Already to harvest

The Church was more than a year away from being formally organized when the Prophet Joseph Smith in February 1829 received a revelation declaring that “a marvelous work is about to come forth among the children of men.”

Known to us today as Doctrine and Covenants 4, the revelation was initially directed toward the Prophet’s father. However, it is clear from the wording that the message is addressed not just to any one individual but to all “who embark in the service of God,” commanding them to serve Him with all of their “heart, might, mind and strength.”

That the revelation is a part of our scriptural canon is indication enough that it has just as much force, efficacy, urgency and relevance to us who are living today as it did when it was first given.

Verse 4 of the revelation is particularly vivid:

“For behold, the field is white already to harvest; and lo, he that thrusteth in his sickle with his might, the same layeth up in store that he perisheth not but bringeth salvation to his soul.”

The imagery of the field ready for the harvest harkens back to instruction given by Jesus.

On one occasion, His disciples encouraged Him to eat.

“I have meat to eat that ye know not of,” He replied, explaining, “My meat is to do the will of him that sent me, and to finish his work” (John 4:31-32; 34).

Then, as if to underscore the sense of urgency He felt to complete that work, He gave this analogy:

“Say not ye, There are yet four months, and then cometh harvest? Behold I say unto you, Lift up your eyes, and look on the fields; for they are white already to harvest.

“And he that reapeth receiveth wages, and gathereth fruit unto life eternal: that both he that soweth and he that reapeth may rejoice together” (John 4:35-36).

The Master was telling His followers that the time for waiting was past; that the fields were “white already,” meaning that the grain stalks were already mature with heads ripe for the harvesting. They should not delay any longer to begin to reap the harvest of souls awaiting salvation and eternal life.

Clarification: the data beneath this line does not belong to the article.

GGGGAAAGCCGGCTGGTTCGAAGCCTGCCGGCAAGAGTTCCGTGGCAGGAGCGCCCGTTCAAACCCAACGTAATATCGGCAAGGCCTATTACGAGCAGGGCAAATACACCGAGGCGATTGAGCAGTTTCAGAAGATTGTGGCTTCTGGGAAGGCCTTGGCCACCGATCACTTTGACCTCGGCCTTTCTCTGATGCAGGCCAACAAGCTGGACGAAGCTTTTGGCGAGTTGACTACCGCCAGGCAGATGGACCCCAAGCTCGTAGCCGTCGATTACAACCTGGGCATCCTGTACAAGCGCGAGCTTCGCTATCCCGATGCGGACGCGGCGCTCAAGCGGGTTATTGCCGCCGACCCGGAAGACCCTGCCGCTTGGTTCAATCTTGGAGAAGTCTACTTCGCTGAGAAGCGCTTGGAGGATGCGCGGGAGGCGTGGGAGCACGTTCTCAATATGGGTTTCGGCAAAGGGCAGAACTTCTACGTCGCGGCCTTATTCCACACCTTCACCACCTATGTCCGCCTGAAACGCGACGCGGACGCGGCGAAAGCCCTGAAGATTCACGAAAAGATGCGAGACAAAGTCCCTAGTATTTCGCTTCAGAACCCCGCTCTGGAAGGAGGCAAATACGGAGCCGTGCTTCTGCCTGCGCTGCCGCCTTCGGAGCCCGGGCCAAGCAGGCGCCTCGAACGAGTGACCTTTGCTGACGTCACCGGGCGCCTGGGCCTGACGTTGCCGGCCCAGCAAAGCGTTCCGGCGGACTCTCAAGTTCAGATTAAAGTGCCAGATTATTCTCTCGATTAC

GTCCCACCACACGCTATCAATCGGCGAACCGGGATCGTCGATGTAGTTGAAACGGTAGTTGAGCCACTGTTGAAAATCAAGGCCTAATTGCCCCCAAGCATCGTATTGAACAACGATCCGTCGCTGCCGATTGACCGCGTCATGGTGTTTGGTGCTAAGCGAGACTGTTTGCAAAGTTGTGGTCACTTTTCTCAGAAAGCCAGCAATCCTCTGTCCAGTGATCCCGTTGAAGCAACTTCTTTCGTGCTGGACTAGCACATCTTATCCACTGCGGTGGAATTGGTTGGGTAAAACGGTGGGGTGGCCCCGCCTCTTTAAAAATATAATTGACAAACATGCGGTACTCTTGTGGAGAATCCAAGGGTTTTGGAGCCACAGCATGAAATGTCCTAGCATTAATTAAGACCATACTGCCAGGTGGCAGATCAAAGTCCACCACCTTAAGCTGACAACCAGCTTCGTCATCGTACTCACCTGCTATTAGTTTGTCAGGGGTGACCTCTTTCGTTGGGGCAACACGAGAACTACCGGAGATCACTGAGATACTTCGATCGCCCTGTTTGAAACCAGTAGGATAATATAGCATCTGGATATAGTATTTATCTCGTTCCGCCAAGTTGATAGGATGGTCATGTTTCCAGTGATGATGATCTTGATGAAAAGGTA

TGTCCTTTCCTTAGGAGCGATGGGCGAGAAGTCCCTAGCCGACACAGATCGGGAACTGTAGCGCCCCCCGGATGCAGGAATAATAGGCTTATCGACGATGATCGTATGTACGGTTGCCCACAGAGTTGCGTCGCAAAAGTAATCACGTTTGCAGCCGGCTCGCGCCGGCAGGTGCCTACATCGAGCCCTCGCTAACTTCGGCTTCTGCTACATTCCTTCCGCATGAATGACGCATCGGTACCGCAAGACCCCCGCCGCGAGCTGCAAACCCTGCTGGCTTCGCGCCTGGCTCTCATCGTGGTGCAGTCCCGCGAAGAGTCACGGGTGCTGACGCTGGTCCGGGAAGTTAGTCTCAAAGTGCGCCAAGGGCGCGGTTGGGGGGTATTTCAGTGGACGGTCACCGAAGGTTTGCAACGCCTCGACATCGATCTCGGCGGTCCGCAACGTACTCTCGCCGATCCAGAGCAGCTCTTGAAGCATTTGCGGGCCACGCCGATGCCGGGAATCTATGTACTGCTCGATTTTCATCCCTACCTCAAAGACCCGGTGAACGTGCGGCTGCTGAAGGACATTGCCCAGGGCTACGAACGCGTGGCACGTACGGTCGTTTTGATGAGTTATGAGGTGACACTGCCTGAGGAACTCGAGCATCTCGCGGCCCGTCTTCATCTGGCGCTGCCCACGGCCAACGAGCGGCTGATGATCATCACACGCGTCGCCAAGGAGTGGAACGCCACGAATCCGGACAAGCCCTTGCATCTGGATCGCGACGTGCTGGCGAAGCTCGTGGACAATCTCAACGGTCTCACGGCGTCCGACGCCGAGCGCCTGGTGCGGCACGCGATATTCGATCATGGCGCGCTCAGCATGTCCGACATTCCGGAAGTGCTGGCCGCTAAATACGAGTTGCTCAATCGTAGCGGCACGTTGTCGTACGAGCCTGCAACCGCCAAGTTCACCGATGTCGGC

How significant it is that the Lord would repeat this imagery in one of the earliest revelations given in this gospel dispensation.

Throughout this gospel dispensation, we see anxiousness by the Lord’s servants to fulfill this mandate.

Amid turmoil and persecution in Missouri in 1839, when their strength would have been valuable at home to help shore up the struggling Church, the Quorum of the Twelve Apostles were instructed “to depart to go over the great waters, and there promulgate my gospel, the fullness thereof, and bear record of my name” (see Doctrine and Covenants 118:4).

The sense of urgency is still maintained.

Church members old enough to remember the ministry of President David O. McKay recall his admonition first uttered in general conference of April 1959 and reflected in this 1961 statement: “Every member is a missionary. He or she has the responsibility of bringing somebody: a mother, a father, a neighbor, a fellow worker, an associate, somebody in touch with the messengers of the gospel. If every member will carry that responsibility and if the arrangement to have that mother or that father or somebody meet the authorized representatives of the Church, no power on earth can stop this church from growing. And personal contact is what will influence those investigators. That personal contact, the nature of it, its effect depends upon you (quoted in Teachings of Presidents of the Church: David O. McKay, Chapter 4).

In a now-famous talk given to regional representatives of the Church in April 1974, President Spencer W. Kimball said, “My brethren, I wonder if we are doing all we can. Are we complacent in our approach to teaching all the world? We have been proselyting now 144 years. Are we prepared to lengthen our stride? To enlarge our vision?” (Ensign, October 1974, p. 3)

On that occasion, President Kimball quoted President Brigham Young as writing in 1852, “‘We believe, as the time draws near, the Lord will hasten His work, and nations will soon be gathered into the fold for Christ.”

We are blessed to live in a time of unprecedented hastening of the work of salvation. As a direct consequence of the historic announcement by President Thomas S. Monson in October 2012 of the changes in age of eligibility for missionary service, there are now almost 83,000 full-time missionaries currently serving and 12,000 who have received their calls. Consider by way of comparison that there were fewer than 18,000 missionaries serving at the time President Kimball made that famous call in 1974 to “lengthen our stride.”

Surely, history will look back on our day as the dawning of an era of unprecedented expansion in the work of saving souls.

As President Monson said at the most recent general conference in October: “Now is the time for members and missionaries to come together, to work together, to labor in the Lord’s vineyard to bring souls unto Him. He has prepared the means for us to share the gospel in a multitude of ways, and He will assist us in our labors if we will act in faith to fulfill His work.”